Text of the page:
Several years ago, I joined a small group visiting the set of Saturday Night Live after its Friday-night rehearsal. During the visit, executive producer Lorne Michaels discussed SNL’s creative process–emphasizing that the show’s extraordinarily tight schedule actually propels creativity.
Each week, SNL’s writers and performers trudge toward Saturday’s live broadcast and the looming possibility of “imminent failure,” said Michaels, and this pressure-cooker pace ignites creative energy.
“It is axiomatic to me that there’s no creativity without boundaries,” he said.
Musician and composer Quincy Jones would agree, having received a similar dictum early in his career. His composition teacher Nadia Boulanger said to him, “The more boundaries you set, the more freedom you have.”
“I didn’t want to hear that,” Jones told Smithsonian magazine many years later, “but she was right.”
To free and lift creative potential, try imposing these five limitations on yourself:
Depend on computers for every answer and you’ll often wind up with far too many answers. That’s the opinion of legendary industrial designer Irving Harper, who created the original Herman Miller logo and the first sunburst clocks.
Harper does own an Apple computer, but it’s typically tucked away in his studio closet.
“With a computer, there are too many choices,” he told The New York Times, “and I always like working within limits. If you look at Mozart, who had this strict classical framework–an allegro, an andante, a scherzo, and a finale–you see that within that formula he got results he might never haven gotten if he had all the options in the world.”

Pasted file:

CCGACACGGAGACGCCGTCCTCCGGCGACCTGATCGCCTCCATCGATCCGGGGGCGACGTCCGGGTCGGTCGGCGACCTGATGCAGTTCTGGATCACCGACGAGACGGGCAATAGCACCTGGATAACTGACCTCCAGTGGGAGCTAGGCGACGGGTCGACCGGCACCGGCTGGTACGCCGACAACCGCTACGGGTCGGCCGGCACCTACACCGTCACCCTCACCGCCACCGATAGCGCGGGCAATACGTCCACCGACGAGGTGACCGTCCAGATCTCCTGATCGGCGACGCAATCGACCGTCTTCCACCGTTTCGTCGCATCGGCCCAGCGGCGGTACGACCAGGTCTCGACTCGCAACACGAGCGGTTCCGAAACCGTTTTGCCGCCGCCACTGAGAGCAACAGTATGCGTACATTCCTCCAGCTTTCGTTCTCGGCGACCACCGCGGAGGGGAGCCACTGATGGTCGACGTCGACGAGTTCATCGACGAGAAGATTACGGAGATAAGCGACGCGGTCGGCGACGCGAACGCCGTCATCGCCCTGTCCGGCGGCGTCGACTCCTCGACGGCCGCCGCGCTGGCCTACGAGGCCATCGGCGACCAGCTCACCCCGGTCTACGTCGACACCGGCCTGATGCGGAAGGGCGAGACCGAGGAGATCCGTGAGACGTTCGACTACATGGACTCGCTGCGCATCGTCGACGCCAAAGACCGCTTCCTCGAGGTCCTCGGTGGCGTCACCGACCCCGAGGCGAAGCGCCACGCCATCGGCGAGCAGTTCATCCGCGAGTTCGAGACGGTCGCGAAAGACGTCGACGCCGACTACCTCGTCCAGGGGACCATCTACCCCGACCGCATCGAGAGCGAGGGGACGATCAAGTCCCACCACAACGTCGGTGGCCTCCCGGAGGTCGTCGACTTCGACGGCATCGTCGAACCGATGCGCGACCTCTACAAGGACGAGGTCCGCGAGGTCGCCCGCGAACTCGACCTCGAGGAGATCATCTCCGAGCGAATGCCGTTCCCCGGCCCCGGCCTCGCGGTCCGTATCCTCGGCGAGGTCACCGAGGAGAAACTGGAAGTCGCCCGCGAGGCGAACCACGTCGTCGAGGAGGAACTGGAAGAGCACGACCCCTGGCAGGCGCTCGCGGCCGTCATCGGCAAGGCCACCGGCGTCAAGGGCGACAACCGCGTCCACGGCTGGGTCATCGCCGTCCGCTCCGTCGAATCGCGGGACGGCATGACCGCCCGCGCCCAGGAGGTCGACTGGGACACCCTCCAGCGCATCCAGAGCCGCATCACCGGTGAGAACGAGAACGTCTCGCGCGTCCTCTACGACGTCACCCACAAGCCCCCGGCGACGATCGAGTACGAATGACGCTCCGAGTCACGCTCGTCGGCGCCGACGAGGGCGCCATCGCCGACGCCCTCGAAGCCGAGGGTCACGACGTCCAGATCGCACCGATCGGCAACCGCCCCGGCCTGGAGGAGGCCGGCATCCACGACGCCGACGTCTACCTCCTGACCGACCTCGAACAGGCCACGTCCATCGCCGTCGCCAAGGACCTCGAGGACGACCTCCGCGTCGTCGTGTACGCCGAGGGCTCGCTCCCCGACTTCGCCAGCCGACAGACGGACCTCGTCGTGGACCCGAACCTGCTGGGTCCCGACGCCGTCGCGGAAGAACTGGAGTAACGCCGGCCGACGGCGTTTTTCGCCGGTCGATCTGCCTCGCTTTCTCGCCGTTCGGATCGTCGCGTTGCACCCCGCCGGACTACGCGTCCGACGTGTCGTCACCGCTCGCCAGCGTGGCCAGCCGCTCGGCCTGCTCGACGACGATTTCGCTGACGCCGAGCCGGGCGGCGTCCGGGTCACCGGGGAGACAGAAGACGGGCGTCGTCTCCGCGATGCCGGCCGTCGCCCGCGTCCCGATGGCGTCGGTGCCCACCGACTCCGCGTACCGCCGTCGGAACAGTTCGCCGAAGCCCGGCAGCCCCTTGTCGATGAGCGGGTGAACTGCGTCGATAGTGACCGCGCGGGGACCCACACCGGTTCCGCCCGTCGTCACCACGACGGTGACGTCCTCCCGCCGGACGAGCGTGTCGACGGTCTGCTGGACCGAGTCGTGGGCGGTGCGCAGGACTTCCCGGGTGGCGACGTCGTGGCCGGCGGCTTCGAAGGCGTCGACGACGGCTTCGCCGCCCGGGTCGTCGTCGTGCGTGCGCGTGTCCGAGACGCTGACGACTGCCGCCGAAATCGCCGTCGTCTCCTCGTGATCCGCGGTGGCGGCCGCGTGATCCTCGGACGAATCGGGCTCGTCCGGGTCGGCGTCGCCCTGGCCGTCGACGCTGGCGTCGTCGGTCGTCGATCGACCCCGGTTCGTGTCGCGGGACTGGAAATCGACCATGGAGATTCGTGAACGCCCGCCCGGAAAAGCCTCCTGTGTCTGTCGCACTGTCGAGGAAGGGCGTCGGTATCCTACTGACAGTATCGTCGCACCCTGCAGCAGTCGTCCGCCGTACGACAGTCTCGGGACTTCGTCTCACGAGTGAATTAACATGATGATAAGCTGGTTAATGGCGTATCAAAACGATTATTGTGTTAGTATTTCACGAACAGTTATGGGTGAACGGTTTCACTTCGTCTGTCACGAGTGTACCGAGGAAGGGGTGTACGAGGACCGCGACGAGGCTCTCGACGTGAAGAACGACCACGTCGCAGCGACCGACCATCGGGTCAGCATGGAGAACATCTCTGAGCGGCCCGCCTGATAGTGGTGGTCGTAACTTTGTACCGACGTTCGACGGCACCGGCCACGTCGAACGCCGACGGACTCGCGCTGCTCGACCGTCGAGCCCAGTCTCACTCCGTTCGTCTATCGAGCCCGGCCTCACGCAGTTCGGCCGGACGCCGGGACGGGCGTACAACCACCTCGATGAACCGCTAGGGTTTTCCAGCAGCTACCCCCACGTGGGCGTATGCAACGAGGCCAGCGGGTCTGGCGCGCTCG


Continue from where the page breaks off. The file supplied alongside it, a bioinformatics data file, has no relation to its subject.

In addition to determining what you want to do for a particular project, also decide the tropes and bromides to avoid at all costs.
Before filming Contagion, director Steven Soderbergh sat down and decided which disaster-movie clichés he wanted to sidestep.
“We had a list we refused to do,” he explained to New York Magazine. “Can’t show the president. No helicopter shots. Can’t go somewhere and show people suffering where our characters haven’t been. Those restrictions made us think laterally, which was good.”
Ready resources can be a blessing, but too many can overwhelm or overburden.
Because of personal beliefs, Stella McCartney doesn’t use fur or leather in her clothing lines. But she enthusiastically embraces these limitations, telling interviewer Charlie Rose, “I like it when I have design restraints.”
McCartney knows less can frequently be more when it comes to creative solutions. Innovative traffic engineer Henry Barnes often said he could solve just about any traffic problem “with yellow paint and common sense.”
Establish exact times to move into action and stick with the schedule. Isaac Asimov, who wrote hundreds of books, articles, and essays, maintained a rigid 8-hours-a-day, four-days-a-week writing agenda.
And writer Ann Patchett advises writers to pick a specific amount of time to sit at a desk every day. “During that time, you don’t have to write, but you must stay at your desk without distractions–no phone, no Internet, no books,” she says in her The Getaway Car essay. “Sooner or later you will write because you will no longer be able to stand not writing…”
With the right mind-set, deadlines become lifelines for creativity. Just ask singer and songwriter Jack White.
“Deadlines and things make you creative,” White said in the Under Great White Northern Lights documentary film.
“But opportunity and telling yourself you have all the time in the world, you have all the money in the world, you have all the colors in the palette you want, anything you want–that just kills creativity.”